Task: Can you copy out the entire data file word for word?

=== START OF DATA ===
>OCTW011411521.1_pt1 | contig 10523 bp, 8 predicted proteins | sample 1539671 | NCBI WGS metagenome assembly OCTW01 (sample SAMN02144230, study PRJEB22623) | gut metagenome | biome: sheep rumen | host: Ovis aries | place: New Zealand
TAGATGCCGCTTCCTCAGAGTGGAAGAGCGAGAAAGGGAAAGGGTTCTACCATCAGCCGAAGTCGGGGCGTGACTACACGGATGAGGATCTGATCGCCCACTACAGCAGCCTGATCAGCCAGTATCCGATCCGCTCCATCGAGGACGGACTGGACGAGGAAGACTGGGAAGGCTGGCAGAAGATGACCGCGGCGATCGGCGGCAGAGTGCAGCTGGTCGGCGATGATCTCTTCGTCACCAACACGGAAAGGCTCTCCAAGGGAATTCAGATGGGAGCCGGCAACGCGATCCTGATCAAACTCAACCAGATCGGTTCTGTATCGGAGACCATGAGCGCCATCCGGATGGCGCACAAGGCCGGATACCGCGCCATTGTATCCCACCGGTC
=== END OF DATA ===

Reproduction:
>OCTW011411521.1_pt1 | contig 10523 bp, 8 predicted proteins | sample 1539671 | NCBI WGS metagenome assembly OCTW01 (sample SAMN02144230, study PRJEB22623) | gut metagenome | biome: sheep rumen | host: Ovis aries | place: New Zealand
TAGATGCCGCTTCCTCAGAGTGGAAGAGCGAGAAAGGGAAAGGGTTCTACCATCAGCCGAAGTCGGGGCGTGACTACACGGATGAGGATCTGATCGCCCACTACAGCAGCCTGATCAGCCAGTATCCGATCCGCTCCATCGAGGACGGACTGGACGAGGAAGACTGGGAAGGCTGGCAGAAGATGACCGCGGCGATCGGCGGCAGAGTGCAGCTGGTCGGCGATGATCTCTTCGTCACCAACACGGAAAGGCTCTCCAAGGGAATTCAGATGGGAGCCGGCAACGCGATCCTGATCAAACTCAACCAGATCGGTTCTGTATCGGAGACCATGAGCGCCATCCGGATGGCGCACAAGGCCGGATACCGCGCCATTGTATCCCACCGGTC